As solar manufacturing moves toward technological convergence, and rampant production capacity expansion continues, standing out from the crowd is just one of the strategies small- and medium-sized enterprises (SMEs) will have to use to survive, according to InfoLink’s Amy Fang.
From pv magazine 09/23
This year, solar manufacturers have increased vertical integration and production capacity, and the global industry has attracted new entrants, buoyed by the market outlook and advancing technology. Infolink data shows annual module production capacity grew at an average of 30% to 40% from 2018 to 2022. That rate is expected to double this year, to an unprecedented 80%.
Technology and competition are driving expansion, prompting legacy manufacturers to modify production lines. For instance, passivated emitter rear contact (PERC) lines must have nine-busbar (BB) to 11 BB stringer machines upgraded to 16 BB devices, and have laminating temperatures controlled, to produce tunnel oxide passivated contact (TOPCon) modules. For heterojunction (HJT) production, busbarless cell interconnection requires dispenser equipment.
InfoLink expects that more than a terawatt of annual module production capacity will be reached this year. Inventory has already started stockpiling, driving buyers to wait. Quarterly module prices have fallen below manufacturer quotes and some solar companies have clawed back their overseas stock at the end of June, as underselling continued into early August.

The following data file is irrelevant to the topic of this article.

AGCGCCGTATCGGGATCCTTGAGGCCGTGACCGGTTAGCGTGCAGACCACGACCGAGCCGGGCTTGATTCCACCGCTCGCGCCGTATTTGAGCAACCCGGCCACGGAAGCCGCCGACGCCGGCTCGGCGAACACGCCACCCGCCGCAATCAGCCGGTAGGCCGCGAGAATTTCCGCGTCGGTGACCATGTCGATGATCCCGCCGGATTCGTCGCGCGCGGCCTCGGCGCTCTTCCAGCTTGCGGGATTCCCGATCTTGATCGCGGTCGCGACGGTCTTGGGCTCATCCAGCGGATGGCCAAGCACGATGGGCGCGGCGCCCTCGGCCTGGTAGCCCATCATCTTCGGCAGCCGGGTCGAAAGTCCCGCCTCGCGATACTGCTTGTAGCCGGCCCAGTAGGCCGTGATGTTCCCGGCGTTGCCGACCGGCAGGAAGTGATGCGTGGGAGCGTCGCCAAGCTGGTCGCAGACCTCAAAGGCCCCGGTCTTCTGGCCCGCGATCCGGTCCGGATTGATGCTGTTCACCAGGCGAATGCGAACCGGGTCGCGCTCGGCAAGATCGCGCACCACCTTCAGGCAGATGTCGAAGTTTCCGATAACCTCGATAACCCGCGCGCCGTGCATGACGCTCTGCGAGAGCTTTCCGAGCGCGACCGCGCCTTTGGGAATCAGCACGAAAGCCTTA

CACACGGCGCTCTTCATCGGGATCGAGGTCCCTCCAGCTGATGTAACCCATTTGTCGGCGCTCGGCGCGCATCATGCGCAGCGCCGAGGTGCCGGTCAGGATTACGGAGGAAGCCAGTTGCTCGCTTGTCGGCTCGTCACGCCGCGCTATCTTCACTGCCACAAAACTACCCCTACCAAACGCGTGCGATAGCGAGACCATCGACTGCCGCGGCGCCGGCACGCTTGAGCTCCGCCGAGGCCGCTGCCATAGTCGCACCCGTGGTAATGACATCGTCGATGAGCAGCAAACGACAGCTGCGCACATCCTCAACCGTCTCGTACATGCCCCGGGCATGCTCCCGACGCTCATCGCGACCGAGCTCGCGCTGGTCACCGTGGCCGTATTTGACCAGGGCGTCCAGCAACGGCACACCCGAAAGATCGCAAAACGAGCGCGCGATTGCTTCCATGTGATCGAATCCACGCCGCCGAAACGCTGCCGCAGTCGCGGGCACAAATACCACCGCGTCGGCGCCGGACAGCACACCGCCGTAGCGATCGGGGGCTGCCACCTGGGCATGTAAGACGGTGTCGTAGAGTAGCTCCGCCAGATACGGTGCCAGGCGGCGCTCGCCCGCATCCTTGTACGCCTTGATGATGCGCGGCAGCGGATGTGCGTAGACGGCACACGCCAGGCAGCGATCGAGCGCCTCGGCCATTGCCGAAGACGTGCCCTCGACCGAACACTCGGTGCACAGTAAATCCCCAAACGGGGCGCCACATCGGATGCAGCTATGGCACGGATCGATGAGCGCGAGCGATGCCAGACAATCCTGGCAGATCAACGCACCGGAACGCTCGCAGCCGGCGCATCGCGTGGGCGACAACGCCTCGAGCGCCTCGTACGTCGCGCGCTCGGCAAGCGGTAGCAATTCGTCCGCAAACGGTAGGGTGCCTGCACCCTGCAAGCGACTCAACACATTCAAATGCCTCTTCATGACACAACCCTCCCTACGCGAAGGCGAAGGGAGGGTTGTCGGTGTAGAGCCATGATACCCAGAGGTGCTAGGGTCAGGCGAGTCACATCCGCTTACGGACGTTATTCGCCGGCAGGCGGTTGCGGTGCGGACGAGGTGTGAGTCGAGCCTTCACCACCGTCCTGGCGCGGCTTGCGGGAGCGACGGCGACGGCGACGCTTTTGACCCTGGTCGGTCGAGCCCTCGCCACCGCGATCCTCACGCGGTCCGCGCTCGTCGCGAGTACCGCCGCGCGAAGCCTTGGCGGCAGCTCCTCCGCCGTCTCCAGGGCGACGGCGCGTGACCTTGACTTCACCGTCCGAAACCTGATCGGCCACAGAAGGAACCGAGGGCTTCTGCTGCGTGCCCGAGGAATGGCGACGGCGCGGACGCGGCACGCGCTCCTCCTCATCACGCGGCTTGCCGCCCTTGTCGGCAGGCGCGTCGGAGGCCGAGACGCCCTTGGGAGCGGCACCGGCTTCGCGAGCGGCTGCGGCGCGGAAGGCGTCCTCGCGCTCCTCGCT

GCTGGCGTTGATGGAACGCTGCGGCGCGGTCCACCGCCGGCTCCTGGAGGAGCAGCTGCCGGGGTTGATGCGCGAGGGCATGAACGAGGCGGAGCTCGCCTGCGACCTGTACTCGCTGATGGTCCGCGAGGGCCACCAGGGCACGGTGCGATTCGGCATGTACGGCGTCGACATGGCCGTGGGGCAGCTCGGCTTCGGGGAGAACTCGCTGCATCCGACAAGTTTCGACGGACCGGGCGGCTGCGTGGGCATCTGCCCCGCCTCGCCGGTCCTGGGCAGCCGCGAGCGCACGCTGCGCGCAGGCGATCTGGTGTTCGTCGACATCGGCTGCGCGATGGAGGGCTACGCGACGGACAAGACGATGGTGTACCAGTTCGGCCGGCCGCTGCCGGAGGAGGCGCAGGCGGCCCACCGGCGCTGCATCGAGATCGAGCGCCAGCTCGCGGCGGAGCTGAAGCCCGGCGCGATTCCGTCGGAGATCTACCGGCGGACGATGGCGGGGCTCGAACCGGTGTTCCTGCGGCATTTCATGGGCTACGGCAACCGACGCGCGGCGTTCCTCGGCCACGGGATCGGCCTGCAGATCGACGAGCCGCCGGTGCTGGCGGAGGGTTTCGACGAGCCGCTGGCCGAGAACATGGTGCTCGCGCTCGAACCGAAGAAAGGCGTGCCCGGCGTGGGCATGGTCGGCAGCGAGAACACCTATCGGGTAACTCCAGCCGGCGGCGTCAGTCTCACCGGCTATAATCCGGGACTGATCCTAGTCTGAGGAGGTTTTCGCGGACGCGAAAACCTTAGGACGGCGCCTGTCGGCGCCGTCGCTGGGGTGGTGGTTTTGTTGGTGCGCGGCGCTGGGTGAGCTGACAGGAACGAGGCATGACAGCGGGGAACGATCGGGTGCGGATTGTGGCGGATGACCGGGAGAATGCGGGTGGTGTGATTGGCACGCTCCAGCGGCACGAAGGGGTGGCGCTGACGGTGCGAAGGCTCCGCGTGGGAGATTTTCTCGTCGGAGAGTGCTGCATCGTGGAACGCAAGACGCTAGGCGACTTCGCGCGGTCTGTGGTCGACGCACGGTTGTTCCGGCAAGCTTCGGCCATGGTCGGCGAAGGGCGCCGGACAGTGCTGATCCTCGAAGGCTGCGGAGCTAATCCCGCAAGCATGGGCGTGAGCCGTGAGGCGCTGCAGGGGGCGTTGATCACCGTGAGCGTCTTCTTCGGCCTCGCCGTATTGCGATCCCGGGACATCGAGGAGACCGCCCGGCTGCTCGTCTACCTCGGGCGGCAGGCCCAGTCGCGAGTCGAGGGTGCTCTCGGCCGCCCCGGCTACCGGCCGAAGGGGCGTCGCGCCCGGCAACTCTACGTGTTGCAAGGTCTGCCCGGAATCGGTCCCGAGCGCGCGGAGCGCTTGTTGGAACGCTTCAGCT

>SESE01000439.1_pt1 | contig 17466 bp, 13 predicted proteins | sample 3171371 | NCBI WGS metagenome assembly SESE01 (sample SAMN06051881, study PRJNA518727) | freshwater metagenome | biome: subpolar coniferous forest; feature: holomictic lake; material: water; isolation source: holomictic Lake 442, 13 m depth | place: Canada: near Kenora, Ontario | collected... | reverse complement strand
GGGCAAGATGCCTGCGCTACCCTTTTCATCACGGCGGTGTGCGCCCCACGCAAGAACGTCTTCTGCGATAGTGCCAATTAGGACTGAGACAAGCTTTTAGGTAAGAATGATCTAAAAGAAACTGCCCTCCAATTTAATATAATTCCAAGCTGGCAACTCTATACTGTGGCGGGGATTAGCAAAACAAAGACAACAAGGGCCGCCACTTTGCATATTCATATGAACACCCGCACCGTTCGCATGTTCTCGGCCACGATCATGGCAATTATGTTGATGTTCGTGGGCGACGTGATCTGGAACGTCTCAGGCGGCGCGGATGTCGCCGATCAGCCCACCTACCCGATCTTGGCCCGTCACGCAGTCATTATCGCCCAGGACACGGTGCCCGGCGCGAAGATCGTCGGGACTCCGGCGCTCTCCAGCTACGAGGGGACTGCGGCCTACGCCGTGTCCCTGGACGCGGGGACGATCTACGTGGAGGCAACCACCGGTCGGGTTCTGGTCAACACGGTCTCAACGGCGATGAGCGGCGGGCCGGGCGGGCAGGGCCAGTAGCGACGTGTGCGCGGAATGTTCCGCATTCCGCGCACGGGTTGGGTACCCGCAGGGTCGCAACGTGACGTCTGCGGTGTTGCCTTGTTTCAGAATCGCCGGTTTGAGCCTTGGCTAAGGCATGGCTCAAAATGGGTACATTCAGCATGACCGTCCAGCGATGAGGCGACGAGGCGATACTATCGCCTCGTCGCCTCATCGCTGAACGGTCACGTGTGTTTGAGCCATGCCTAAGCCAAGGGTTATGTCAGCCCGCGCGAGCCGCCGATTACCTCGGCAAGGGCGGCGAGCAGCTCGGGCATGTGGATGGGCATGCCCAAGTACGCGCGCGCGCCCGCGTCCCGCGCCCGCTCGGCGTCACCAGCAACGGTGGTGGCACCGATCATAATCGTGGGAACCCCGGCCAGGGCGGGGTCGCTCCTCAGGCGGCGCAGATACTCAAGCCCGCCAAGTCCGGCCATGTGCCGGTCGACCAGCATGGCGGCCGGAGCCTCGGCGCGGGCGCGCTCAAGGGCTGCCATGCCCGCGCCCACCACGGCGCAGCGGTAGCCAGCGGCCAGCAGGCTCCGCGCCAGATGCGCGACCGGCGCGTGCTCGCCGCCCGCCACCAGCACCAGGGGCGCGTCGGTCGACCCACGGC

Module-only manufacturers are thought to have experienced negative gross margins thanks to solar cell costs, and risk management strategy will be critical to survive in a competitive market.
Solar manufacturers with just a single business model will need a risk strategy as competition increases. SMEs could take advantage of flat organizational structures to show flexibility in equipment use and at a managerial decision-making level.
Manufacturers can utilize the production of medium and low-efficiency products to control costs while also accepting special-specification or, unbranded, original equipment manufacturer (OEM) orders to manage monthly output. This allows for efficient capacity utilization and the maintenance of a stable utilization rate, which can be lowered to regulate inventory level. Based on historical expense data, the average gross margin level for OEM and dual-channel distribution may be lower than for direct sales. During periods of high market volatility, however, maintaining conservative gross margins can provide flexibility in continuing minimum operational conditions.
As the industry moves toward competitive convergence on identical or similar module technology, product differentiation strategies will help SMEs by increasing module diversity and market opportunities to create demand. Using differentiated products, such as flexible thin-film and small-format specialty modules – to expand product ranges and cater to different applications based on customer need – can foster the development of potential markets.